“Over the years, while designers have been concentrating on everything from the bosom to the knees, the wrist somehow got overlooked,” ran a print advertisement beside a photograph of male and female hands wearing watches under the headline “Dior Discovers the Wrist”.
The year was 1968, the advert was promoting “The Christian Dior Collection by Bulova” and in the half-century since, fashion and watchmaking have been locked in a dance, or rather they have been dance partners periodically trying out new steps and moves.
Now, a new combination of fashion and watches is gaining in popularity as collaborations increase. One of the more interesting launches this autumn will be Armani’s debut of a new prestige watch collection. “It will be a Giorgio Armani watch ‘by Parmigiani Fleurier’,” says Davide Traxler, Parmigiani chief executive. “It is a clientele we don’t necessarily reach, and they can discover Parmigiani Fleurier through Armani design.”
While critically acclaimed, Parmigiani, owned by Swiss investment company Sandoz Family Foundation, is known to lose money and Traxler, who was hired to turn the business around, sees the Armani association as a key step. “It’s a three-year plan in which the losses have to be reduced by one-third per year, to come to zero. The first leg of the plan happened perfectly in 2019; 2020 did not follow as expected, due to Covid. So we are not on plan but we are better, with the cash burn lower than at any time in the past 15 years. [The Armani partnership] will certainly contribute to the success of our plan.”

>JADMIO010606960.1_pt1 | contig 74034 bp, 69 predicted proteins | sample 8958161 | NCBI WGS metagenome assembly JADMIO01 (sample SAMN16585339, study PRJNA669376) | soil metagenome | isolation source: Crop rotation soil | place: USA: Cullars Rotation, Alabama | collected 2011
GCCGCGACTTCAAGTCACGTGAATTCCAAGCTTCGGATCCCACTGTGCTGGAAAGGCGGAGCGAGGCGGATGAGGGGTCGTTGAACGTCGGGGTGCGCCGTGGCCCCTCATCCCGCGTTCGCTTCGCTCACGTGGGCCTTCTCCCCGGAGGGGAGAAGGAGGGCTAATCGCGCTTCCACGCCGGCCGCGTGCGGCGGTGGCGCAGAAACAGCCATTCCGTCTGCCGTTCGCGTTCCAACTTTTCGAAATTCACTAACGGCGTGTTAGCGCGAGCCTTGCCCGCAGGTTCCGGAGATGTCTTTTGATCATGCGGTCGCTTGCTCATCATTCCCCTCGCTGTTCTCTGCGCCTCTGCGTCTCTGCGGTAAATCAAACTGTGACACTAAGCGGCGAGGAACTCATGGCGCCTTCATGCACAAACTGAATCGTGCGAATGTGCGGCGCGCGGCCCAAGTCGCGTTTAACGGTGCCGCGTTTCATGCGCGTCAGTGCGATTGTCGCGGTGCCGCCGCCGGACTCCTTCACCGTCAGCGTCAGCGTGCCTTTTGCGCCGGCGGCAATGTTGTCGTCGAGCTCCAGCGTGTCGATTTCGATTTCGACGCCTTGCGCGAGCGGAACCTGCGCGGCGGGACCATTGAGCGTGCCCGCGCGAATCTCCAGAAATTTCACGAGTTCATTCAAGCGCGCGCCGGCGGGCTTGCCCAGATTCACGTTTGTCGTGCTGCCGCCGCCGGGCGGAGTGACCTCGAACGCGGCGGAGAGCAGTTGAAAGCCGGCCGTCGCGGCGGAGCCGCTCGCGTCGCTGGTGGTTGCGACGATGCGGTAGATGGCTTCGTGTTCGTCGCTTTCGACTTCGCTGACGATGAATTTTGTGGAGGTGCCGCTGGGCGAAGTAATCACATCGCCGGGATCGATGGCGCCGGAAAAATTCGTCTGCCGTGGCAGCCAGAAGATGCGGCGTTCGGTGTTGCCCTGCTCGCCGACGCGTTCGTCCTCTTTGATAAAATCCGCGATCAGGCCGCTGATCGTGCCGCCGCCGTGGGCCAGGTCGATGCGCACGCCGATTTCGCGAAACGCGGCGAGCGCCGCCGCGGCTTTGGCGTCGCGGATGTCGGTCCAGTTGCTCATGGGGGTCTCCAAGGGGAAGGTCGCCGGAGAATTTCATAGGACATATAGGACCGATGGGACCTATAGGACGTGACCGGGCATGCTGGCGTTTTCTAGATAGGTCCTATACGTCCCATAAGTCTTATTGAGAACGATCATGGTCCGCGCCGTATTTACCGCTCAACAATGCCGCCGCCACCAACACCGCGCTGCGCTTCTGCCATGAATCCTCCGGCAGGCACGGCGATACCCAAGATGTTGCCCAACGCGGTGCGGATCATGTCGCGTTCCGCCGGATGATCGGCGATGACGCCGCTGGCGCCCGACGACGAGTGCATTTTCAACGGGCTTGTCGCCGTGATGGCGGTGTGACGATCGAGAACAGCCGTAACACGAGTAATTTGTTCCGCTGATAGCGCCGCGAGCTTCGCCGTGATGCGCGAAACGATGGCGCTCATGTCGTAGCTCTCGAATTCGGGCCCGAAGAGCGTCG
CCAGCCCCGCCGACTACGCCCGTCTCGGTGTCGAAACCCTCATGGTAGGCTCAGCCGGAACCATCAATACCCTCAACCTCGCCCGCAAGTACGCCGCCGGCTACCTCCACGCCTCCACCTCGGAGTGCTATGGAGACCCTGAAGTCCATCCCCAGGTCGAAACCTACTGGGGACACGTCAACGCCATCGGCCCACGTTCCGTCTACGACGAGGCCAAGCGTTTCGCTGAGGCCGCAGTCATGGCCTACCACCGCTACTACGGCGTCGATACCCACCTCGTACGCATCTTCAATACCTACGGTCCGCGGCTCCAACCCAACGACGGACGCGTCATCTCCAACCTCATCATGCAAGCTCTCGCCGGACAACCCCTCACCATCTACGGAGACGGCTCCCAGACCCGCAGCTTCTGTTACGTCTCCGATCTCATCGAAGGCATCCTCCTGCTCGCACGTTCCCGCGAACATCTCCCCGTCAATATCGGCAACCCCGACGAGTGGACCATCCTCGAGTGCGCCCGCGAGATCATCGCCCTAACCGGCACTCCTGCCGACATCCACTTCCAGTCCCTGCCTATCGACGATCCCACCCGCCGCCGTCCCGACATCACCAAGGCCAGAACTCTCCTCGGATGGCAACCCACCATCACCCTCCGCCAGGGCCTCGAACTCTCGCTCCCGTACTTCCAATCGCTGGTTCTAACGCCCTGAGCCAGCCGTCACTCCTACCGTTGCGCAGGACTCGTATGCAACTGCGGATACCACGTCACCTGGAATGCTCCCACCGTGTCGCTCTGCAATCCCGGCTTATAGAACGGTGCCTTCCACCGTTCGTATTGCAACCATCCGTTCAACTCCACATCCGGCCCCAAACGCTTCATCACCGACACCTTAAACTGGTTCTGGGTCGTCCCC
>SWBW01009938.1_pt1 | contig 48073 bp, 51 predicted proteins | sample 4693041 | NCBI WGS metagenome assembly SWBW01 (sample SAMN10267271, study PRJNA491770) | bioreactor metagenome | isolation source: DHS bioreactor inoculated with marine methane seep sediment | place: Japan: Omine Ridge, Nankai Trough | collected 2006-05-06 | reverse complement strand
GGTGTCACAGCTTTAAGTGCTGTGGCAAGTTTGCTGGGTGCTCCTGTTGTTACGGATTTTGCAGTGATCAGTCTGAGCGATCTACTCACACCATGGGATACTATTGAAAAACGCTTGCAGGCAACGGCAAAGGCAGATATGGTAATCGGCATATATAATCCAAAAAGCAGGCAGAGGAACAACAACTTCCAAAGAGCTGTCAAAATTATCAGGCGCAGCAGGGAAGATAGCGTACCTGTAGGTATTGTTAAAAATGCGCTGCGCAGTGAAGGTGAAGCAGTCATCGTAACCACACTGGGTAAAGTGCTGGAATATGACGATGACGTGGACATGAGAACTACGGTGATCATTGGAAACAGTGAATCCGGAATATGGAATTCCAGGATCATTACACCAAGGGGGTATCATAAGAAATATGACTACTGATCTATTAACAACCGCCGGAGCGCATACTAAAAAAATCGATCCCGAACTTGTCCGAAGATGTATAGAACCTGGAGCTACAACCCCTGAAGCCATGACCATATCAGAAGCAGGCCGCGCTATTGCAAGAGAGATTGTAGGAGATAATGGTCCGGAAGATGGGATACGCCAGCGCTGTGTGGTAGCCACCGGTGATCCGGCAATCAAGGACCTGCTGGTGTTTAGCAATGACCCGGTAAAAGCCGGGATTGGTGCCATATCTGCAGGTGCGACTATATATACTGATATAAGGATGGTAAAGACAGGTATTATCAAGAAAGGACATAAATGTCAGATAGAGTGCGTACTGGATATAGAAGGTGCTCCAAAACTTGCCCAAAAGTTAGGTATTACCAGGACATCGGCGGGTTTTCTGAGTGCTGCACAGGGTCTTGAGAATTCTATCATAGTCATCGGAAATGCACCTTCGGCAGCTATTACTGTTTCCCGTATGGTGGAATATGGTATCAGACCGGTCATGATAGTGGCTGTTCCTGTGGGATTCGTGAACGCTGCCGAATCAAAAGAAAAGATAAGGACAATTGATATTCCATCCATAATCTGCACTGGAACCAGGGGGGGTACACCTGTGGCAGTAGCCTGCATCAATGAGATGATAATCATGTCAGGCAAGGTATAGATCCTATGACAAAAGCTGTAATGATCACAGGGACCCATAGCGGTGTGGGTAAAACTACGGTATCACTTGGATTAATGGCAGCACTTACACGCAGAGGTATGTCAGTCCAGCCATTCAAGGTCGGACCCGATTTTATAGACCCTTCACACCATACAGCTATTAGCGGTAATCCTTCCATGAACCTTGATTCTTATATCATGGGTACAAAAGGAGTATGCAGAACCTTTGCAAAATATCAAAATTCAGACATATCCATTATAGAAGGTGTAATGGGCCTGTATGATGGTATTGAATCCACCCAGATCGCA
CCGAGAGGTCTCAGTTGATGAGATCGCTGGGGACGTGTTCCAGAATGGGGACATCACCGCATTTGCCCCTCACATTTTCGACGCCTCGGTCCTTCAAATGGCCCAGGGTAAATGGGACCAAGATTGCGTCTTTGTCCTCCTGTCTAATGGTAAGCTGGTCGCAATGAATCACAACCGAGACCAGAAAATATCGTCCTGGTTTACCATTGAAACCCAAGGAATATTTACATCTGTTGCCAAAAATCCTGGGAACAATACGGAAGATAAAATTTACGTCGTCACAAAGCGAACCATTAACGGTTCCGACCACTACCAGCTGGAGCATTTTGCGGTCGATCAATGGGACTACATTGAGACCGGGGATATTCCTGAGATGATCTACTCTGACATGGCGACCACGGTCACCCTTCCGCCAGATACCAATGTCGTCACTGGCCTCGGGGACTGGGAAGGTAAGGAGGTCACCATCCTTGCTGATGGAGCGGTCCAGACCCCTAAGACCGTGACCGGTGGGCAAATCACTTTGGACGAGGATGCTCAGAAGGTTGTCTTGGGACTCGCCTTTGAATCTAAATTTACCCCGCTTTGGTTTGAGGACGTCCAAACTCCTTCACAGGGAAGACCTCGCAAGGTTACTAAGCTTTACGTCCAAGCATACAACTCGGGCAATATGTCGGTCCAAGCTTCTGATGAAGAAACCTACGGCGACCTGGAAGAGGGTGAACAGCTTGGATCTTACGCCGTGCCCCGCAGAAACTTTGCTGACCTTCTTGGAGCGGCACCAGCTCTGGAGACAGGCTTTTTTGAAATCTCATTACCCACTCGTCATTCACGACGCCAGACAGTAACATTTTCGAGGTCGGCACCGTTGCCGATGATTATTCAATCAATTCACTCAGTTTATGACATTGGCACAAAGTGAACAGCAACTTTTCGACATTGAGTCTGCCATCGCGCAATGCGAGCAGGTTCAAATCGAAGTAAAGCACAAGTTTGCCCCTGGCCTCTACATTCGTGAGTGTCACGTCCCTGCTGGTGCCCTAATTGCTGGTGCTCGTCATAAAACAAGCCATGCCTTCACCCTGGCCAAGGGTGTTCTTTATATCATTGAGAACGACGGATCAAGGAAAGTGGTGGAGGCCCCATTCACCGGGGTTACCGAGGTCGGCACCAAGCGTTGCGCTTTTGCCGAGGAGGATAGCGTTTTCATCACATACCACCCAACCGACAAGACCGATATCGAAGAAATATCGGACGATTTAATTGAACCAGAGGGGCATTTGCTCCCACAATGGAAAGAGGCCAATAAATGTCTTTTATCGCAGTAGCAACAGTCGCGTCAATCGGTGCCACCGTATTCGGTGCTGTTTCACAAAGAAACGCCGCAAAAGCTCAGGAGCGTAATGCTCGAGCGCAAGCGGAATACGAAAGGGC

The original 1968 advertisement of the Bulova Dior watch
Dior was a pioneer of licensing deals and one reason the company continued after the founder’s death in 1957 was the commercial importance of these deals. It was licensing that first brought fashion and watches together: an early adopter was Gucci, which granted a licence to Severin Wunderman in the early 1970s. By the 1980s, names as diverse as Yves St Laurent and Guess had lucrative licensing deals. The next decade was a period of spectacular growth: sales of Guess watches totalled $18m in 1985 but by 1996 had risen to $165m.
By then some higher-end brands, including Chanel and later Dior and Louis Vuitton, had taken the next step and started watch divisions with facilities in Switzerland. The rationale was that a brand needed a strong, credible watchmaking presence to sell premium watches at a time when knowledge of and spend on watches was increasing.
Today this phase of development is quite mature. Chanel’s highly successful J12 is in its 21st year of production. Meanwhile, Dior this year launches a new watch line designed by Victoire de Castellane, her first since 2003.